Personal history and memories often intertwine with trees. There was a stately row of poplars in my first childhood home. I never picture the house without the trees.

Out on the farm, our grandparents always cut a Christmas tree from the fields. It was short and squat, had stiff needles that left scratch marks on your arms and smelled wonderful. That tree was a family tradition.

The pines in our backyard were only 5-feet tall when we moved in. They grew right alongside our kids and in the same manner—silently and quickly, but without the orthodontia and pizza.

Those pines once stretched a hammock between the two of them. They watched over swimming pools, campouts, rounds of hide and seek, snowfalls, one unauthorized bonfire and countless family gatherings.

A huge willow tree once stood in the backyard as well. The kids had a treehouse in it for a long time. Neighbor kids enjoyed it, too. The old willow rotted from the inside out and had to be taken down. The kids are in their 30s now and they’re still mad about the willow.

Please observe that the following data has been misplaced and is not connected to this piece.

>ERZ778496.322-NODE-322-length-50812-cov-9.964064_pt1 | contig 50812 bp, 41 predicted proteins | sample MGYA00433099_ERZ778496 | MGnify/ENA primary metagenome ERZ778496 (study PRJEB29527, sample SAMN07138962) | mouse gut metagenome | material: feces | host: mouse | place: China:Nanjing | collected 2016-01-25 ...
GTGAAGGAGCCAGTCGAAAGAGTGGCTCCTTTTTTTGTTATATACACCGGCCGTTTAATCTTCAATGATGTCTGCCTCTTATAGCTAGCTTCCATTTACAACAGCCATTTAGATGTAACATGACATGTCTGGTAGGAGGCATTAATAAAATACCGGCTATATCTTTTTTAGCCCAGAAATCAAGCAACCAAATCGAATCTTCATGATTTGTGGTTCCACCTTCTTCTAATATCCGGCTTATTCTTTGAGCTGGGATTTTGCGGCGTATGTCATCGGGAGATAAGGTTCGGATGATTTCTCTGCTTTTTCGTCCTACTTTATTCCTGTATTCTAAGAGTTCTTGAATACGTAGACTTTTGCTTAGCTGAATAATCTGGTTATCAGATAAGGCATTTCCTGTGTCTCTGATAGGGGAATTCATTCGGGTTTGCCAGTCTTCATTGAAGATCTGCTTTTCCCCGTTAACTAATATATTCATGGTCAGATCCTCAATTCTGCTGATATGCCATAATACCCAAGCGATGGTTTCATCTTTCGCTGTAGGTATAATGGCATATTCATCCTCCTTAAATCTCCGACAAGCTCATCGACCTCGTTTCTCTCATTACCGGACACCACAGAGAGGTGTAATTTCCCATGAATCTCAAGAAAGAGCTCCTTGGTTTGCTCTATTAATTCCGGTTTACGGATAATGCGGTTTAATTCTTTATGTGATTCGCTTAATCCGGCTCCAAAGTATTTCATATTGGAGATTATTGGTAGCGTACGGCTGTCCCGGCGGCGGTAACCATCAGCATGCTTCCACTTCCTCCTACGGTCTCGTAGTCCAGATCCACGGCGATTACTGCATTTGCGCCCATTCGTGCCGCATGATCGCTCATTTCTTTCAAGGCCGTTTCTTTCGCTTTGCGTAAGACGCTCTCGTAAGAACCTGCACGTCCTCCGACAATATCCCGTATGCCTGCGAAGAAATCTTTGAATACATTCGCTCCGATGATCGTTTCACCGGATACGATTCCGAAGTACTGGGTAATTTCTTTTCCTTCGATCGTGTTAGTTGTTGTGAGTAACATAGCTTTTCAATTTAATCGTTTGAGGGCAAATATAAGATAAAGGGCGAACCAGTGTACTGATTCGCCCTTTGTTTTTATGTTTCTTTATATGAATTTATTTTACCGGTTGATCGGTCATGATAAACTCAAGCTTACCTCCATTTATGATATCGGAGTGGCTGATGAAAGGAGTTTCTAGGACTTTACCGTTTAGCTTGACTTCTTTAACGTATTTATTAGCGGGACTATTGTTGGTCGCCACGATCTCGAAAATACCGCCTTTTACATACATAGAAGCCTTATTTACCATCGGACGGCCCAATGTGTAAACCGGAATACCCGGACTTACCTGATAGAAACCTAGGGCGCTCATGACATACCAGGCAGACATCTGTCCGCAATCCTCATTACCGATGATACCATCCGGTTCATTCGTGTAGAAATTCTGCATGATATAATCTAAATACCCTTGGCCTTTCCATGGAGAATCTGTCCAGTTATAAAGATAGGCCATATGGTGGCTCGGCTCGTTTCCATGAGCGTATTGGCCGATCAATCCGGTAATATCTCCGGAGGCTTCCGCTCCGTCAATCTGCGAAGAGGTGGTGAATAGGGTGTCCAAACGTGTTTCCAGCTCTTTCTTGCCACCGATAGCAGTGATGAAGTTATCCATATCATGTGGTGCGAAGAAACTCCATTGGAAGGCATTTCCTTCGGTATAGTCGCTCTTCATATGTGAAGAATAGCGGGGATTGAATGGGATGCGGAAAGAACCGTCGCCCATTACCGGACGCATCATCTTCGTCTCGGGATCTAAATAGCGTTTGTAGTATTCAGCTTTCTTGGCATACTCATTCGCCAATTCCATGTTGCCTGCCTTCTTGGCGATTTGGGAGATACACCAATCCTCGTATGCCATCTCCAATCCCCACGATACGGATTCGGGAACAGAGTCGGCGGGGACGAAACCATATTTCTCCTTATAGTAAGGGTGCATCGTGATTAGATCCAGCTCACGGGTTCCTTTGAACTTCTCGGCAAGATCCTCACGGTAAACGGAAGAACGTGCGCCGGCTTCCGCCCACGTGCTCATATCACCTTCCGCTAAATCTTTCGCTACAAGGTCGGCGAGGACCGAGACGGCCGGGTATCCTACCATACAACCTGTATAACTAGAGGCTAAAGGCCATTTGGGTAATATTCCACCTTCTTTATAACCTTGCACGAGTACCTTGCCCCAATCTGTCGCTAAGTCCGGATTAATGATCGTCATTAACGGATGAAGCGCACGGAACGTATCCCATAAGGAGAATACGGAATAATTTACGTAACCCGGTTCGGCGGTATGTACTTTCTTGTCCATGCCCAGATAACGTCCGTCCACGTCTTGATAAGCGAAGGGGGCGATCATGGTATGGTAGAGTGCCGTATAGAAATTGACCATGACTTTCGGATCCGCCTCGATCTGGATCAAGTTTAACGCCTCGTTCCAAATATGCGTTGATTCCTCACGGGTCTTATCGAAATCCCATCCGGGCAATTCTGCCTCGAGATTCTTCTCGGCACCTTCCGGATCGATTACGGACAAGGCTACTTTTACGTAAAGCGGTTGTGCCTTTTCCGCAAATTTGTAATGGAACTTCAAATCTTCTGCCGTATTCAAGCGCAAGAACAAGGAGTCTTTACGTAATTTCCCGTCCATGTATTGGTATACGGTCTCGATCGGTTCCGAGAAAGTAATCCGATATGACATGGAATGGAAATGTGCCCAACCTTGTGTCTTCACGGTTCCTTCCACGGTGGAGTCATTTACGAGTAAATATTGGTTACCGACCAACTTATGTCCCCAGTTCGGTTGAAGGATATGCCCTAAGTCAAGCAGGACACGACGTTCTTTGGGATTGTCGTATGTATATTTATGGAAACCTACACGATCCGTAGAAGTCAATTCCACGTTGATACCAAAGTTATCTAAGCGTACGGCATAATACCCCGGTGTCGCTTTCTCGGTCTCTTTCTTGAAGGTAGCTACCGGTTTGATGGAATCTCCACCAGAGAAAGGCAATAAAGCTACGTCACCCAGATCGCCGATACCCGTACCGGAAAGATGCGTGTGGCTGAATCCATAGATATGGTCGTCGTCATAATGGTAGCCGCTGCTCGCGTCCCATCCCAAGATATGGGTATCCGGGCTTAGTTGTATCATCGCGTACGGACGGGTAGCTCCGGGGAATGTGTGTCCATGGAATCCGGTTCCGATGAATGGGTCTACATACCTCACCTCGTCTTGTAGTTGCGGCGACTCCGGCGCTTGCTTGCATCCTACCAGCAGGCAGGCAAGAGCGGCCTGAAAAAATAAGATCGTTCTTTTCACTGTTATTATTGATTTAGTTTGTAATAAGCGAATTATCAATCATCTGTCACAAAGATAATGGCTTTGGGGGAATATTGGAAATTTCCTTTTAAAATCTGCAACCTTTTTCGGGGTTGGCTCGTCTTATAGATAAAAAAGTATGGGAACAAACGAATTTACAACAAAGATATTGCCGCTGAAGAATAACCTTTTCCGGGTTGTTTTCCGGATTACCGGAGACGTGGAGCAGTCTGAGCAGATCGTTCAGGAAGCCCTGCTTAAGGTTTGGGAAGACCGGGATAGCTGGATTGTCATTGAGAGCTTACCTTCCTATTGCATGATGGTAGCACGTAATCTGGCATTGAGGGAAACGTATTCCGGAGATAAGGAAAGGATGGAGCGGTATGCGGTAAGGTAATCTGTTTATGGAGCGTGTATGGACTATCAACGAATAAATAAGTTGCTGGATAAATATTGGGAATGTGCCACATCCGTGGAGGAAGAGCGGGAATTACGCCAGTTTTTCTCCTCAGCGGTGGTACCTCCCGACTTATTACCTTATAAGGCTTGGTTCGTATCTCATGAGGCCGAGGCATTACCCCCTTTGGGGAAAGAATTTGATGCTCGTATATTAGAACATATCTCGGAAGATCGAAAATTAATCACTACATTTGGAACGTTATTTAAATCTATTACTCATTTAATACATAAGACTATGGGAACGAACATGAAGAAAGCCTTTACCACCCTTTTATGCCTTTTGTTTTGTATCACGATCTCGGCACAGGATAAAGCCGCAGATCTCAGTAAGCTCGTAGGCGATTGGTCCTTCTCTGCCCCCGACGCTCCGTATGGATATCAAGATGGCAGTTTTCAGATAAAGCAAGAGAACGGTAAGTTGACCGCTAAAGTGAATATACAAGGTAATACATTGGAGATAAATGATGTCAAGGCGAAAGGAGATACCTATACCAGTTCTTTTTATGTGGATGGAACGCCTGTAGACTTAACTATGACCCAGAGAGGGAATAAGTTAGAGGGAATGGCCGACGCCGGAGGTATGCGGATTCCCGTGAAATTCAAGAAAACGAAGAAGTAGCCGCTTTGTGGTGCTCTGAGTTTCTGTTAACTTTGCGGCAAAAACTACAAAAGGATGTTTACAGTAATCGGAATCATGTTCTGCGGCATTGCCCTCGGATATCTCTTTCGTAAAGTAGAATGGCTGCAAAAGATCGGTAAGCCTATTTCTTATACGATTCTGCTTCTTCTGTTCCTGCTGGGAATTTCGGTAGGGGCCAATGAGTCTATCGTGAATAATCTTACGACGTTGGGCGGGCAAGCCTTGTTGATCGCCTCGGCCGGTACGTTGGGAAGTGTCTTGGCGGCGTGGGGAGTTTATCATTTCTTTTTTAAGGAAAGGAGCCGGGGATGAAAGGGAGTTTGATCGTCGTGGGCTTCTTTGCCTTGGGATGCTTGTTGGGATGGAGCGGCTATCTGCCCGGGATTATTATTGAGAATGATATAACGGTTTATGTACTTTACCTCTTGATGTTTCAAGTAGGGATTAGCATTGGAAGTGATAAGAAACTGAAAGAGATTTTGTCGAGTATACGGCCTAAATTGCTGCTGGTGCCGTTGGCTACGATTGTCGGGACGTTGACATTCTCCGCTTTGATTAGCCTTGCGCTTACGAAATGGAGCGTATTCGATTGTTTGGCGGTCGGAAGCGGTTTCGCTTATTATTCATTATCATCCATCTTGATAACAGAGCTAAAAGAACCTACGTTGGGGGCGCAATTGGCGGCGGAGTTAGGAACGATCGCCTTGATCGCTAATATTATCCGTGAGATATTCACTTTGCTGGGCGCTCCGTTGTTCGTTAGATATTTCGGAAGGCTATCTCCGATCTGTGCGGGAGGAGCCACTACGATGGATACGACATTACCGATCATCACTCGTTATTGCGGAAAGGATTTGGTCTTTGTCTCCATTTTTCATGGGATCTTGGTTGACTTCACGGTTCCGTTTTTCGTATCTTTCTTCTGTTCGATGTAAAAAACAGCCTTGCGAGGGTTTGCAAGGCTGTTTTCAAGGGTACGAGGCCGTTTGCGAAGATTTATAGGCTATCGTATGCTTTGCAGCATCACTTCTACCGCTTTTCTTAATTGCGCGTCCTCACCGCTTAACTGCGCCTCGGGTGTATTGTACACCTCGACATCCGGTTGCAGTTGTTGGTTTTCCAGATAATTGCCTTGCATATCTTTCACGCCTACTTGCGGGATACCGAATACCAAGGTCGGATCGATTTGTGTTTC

There’s a sadness to a fallen tree, a hollow thud that echoes death when it hits the ground.

My husband and I were working as newspaper photographers in the Pacific Northwest when Mt. St. Helens exploded. Forests were annihilated. Sprawling stands of evergreens stripped bare and splayed like bristles from a hairbrush on the charred and barren mountainside.

It was jaw-dropping, not unlike the aftermath of hurricanes and tornadoes. The loss of trees somehow compounds the even greater losses of lives and homes.

Trees tend to be symbols of strength and beauty. The death of a tree is a reminder of our own vulnerability.